Jane Chandler raises the rarest cranes in the world. For them to have a chance at surviving in the wild, the young birds must never see her face, hear her speak, or know her to be a human being.
If they did, these whooping cranes, named for their characteristic calls, would come to think of themselves as human. Then they would not find a mate in the wild, or understand the true danger that people represent.
So Chandler dons a disguise whenever she comes near the chicks.
Her bird suit is made up of a sheet-like drape that covers her from neck to ankles, and a full white head covering with a camouflage screen hiding her face. She wears a puppet of a crane's head on one hand, using the beak to pick up food pellets, grapes, mealworms or corn to feed the young birds.
Chandler's title is Crane Flock Manager at the US Geological Survey's Patuxent Wildlife Research Center, and on a crisp morning in November, her charge was a group of 11 juveniles.
Nearly six months old, they stand about three feet (one meter) high. Their heads and wings are light brown, a hue that will fade as they become adults, giving way to sleek white plumes, black-tipped wings and a scarlet crown.
These iconic North American birds poke around their outdoor enclosure, walking delicately through a pond, flapping their wings occasionally, pausing to peck corncobs and squeaking in response to the throaty sounds of adult cranes nearby.
Soon, they will be packed up and sent via private aircraft to their new home, added to a group of 23 captive-bred counterparts at the White Lake Wetland Conservation Area in Louisiana.
"Historically there was a non-migratory flock in Louisiana in the 1900s," Chandler says. "So we are trying to recreate that."
Whooping cranes all but disappeared from the United States more than a century ago. The tallest birds in North America, reaching up to five feet, they were hunted to the brink of extinction and lost critical habitat in the 1800s when pioneers drained their freshwater marshes for farmland.
By the 1940s, the only remaining wild population was down to around two dozen birds.
Now, after five decades of efforts and millions of dollars spent annually to rebuild their numbers, there are nearly 600—about 300 in the wild and the rest in captivity.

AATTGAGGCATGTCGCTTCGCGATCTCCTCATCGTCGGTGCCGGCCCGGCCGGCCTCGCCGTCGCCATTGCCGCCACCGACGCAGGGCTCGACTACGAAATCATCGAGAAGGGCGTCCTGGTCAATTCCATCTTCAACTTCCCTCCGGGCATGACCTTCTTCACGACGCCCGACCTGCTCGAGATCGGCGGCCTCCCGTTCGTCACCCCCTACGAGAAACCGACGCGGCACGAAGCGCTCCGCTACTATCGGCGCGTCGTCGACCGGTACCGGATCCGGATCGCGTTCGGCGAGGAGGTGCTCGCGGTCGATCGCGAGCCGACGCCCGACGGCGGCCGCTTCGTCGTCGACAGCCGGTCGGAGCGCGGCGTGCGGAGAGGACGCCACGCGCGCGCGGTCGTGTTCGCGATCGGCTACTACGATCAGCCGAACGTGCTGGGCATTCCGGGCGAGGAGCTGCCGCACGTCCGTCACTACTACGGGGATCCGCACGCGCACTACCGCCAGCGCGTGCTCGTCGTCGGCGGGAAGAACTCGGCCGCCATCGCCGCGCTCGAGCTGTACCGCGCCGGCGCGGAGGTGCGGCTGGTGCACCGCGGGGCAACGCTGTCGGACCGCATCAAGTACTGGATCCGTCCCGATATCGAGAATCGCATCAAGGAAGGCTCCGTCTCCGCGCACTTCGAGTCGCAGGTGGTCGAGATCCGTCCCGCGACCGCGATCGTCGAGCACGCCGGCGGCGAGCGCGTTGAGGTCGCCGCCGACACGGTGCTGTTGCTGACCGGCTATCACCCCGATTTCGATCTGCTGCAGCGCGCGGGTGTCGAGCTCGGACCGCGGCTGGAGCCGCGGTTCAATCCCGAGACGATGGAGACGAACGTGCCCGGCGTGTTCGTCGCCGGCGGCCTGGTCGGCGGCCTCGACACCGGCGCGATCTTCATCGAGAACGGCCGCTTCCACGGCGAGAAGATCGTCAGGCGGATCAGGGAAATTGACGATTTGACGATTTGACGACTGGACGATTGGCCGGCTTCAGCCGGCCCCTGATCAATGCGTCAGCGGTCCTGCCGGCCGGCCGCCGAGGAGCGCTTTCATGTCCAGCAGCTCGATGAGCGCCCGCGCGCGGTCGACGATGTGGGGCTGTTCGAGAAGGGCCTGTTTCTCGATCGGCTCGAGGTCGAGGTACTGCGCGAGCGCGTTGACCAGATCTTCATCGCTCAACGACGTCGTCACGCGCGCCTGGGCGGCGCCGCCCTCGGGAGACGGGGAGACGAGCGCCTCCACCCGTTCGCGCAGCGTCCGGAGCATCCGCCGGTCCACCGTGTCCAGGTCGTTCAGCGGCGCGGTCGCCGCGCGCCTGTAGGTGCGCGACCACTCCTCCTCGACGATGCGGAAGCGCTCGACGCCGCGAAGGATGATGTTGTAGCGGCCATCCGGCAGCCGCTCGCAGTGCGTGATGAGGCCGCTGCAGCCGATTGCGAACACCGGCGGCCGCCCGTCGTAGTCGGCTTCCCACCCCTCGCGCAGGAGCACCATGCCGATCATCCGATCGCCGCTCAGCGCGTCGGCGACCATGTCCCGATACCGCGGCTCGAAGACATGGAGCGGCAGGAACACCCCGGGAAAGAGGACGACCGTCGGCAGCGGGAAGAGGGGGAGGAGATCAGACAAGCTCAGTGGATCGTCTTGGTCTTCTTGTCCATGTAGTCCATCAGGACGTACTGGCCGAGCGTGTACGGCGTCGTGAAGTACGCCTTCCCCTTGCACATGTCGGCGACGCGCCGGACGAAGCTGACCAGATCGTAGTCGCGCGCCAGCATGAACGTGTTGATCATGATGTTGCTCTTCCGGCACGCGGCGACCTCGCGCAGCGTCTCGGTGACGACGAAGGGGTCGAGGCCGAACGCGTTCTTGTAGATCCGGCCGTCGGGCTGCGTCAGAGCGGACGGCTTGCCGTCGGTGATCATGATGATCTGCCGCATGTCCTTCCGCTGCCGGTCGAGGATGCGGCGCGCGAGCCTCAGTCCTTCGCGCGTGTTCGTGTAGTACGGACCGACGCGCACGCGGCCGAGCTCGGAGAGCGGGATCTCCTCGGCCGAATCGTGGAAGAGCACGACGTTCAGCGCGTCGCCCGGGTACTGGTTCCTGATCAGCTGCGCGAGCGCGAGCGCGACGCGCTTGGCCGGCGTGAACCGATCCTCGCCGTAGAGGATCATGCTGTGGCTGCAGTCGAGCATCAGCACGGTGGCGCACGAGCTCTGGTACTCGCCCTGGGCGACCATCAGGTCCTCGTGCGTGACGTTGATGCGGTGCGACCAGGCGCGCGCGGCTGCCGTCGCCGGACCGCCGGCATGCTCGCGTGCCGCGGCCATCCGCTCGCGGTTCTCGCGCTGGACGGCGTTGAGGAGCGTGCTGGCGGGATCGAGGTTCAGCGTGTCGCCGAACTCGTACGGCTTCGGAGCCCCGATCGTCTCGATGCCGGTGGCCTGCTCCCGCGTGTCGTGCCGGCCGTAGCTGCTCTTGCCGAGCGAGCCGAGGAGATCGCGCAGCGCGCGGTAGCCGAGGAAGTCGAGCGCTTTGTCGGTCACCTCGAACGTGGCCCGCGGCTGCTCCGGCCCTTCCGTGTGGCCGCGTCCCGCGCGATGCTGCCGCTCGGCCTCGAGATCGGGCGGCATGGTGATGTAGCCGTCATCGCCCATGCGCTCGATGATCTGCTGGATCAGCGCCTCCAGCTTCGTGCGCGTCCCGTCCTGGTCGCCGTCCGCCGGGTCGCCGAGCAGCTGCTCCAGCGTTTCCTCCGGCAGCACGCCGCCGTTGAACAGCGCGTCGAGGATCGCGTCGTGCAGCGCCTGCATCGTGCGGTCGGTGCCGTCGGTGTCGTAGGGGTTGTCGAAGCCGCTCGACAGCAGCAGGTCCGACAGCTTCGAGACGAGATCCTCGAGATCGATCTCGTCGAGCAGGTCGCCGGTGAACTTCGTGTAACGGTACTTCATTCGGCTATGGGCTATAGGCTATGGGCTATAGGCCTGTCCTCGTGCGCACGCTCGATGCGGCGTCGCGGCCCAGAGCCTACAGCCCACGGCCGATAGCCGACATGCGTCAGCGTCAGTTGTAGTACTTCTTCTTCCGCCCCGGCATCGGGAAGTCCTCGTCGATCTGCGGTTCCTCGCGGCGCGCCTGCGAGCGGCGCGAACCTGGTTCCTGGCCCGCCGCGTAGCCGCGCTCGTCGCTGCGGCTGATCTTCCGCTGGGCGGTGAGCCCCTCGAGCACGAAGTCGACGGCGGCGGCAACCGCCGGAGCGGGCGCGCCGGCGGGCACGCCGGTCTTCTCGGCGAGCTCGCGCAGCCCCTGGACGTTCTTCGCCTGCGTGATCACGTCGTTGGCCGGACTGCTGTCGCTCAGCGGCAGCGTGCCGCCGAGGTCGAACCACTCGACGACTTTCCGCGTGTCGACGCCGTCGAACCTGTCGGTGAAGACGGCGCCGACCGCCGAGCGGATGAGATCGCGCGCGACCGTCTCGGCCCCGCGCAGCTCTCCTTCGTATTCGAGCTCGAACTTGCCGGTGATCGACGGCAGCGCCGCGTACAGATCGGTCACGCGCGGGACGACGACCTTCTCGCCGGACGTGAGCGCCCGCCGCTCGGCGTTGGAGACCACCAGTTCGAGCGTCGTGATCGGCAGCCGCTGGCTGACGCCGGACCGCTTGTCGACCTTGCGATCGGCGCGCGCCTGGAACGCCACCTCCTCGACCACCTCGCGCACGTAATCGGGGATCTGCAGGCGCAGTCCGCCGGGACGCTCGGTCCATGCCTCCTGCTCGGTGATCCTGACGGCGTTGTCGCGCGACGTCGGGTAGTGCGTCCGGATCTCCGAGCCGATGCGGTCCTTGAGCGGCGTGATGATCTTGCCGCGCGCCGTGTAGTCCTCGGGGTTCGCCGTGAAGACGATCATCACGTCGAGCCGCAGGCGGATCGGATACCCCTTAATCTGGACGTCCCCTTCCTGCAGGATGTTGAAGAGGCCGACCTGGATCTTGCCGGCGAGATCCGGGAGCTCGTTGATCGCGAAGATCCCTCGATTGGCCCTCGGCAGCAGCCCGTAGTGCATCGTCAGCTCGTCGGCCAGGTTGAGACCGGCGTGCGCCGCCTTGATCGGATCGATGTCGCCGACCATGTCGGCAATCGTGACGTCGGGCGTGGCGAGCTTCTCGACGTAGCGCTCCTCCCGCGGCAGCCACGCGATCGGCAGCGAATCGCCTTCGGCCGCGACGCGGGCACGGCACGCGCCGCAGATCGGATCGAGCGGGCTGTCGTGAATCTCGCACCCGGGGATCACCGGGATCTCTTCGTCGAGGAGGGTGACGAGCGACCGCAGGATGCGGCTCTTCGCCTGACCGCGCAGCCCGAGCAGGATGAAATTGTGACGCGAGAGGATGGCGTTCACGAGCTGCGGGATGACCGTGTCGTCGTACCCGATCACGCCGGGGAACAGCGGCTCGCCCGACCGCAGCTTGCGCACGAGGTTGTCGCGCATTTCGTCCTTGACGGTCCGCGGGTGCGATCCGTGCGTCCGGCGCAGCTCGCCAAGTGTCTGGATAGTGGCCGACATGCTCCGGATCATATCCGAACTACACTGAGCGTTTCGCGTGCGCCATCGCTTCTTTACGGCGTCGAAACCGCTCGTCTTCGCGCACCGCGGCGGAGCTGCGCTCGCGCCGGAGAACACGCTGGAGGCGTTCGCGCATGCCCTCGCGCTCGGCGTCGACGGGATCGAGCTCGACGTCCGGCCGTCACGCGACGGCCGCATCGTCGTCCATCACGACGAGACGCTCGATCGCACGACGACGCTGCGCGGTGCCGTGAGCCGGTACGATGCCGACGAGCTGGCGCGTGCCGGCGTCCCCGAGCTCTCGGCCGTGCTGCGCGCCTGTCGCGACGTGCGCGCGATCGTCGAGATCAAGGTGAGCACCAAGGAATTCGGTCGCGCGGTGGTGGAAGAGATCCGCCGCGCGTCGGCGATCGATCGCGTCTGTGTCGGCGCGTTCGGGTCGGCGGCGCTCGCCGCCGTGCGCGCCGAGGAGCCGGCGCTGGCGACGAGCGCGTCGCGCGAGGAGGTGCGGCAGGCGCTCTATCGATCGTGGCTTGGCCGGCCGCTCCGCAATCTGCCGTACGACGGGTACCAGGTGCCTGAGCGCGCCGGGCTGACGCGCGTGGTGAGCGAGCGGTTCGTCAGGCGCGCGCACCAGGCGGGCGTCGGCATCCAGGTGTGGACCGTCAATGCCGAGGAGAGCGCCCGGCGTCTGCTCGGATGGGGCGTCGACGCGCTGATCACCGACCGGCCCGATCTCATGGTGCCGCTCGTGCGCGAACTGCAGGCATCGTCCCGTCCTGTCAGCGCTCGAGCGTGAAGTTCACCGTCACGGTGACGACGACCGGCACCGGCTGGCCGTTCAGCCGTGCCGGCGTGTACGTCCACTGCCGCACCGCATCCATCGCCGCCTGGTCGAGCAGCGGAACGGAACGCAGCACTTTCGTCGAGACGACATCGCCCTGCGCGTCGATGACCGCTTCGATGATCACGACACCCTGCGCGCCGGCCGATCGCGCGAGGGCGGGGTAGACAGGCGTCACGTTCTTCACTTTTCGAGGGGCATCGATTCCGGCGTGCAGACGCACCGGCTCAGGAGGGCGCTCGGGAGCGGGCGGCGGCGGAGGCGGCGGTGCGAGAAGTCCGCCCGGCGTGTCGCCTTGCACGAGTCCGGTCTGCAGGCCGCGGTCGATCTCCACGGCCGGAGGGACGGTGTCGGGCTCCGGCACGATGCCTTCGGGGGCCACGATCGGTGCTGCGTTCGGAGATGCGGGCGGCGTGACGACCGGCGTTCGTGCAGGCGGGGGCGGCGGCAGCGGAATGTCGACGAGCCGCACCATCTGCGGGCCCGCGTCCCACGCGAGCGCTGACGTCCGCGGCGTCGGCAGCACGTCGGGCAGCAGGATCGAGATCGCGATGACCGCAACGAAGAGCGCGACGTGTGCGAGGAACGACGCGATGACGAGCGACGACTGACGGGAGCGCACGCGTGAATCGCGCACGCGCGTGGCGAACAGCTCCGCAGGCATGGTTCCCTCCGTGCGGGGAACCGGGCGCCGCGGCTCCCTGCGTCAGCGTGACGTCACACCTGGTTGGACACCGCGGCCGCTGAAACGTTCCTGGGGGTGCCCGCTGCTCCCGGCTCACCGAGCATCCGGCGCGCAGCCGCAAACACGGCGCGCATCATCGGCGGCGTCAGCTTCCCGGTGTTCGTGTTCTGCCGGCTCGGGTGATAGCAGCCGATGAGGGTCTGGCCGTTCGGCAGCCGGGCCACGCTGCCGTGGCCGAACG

Conservationists say a sustainable population would have 1,000 wild birds, in at least two independent flocks.
Two of the four major efforts to reintroduce the Grus americana to the wild have failed since the 1960s. A third is struggling so much that experts are questioning whether it is even possible to bring them back to places from which they have vanished.
"Is reintroduction a valid tool for conservation?" asks Jeb Barzen, director of field ecology at the International Crane Foundation.
"It is a critical question we are engaged with."
Chicks are not surviving in a key population of captive-bred whooping cranes that have been set free since 2001 at a wildlife refuge in the midwestern state of Wisconsin.
These cranes are meant to migrate south toward Florida, serving as a second wild population to the existing flock that travels between Wood Buffalo National Park in Canada and Aransas National Wildlife Refuge on the Gulf Coast of Texas.
They learn to fly by following human pilots in bird suits aboard a one-seat ultralight aircraft, run by a non-profit group called Operation Migration.
The cranes begin pairing off, making nests and laying eggs by the time they are four to five years old.
But nearly all these attempts in Wisconsin have failed. Of 132 nests counted from 2005 to 2013, 22 hatched at least one chick. Only five of those chicks survived one year, says USGS research ecologist Sarah Converse.
Often, the birds were getting up off their nests before their eggs could even hatch. But why? For years, it remained a mystery.
"We now think that it is very likely because of the harassment of birds by biting black flies," says Converse.
"They are incredibly irritating and painful, and they bite and draw blood."
Conservationists scouted some new places for release nearby, where the bird-attacking black flies are less common, and began releasing whooping cranes there in 2011.
Another new approach is having cranes, instead of humans in bird costumes, raise some of the chicks born in captivity.
In the wild, whooping cranes spend up to a year with their parents before they go off on their own, learning behaviors to help them survive.
"There may something lacking that we are not giving them," says USGS chief veterinarian Glenn Olsen.
This year, four young birds were brought up this way and released in Wisconsin near adult whooping cranes.
Two died within weeks. One was hit by a car. The other was killed by a large predator, likely a wolf or a coyote.
The two survivors formed bonds with adult birds and migrated south with them.
Despite the 50-50 outcome, Olsen calls the project "very successful," and said next year six to nine chicks will be raised and released this way.
But he says this approach will never replace the need for costumed human parents like Chandler, who has worked at Patuxent for 25 years.
She says a high point of her job is when she occasionally gets to see the birds flying free in the wild.
Though she must stay invisible to the birds, she forms strong bonds with them on the protected Maryland refuge, where cranes in captivity can safely reach old age.
"Some of the birds that I work with have also been here for 25 or even 40 years—our oldest bird is 42. When one of those birds dies, it is sad," she says.
"It is like losing a friend."
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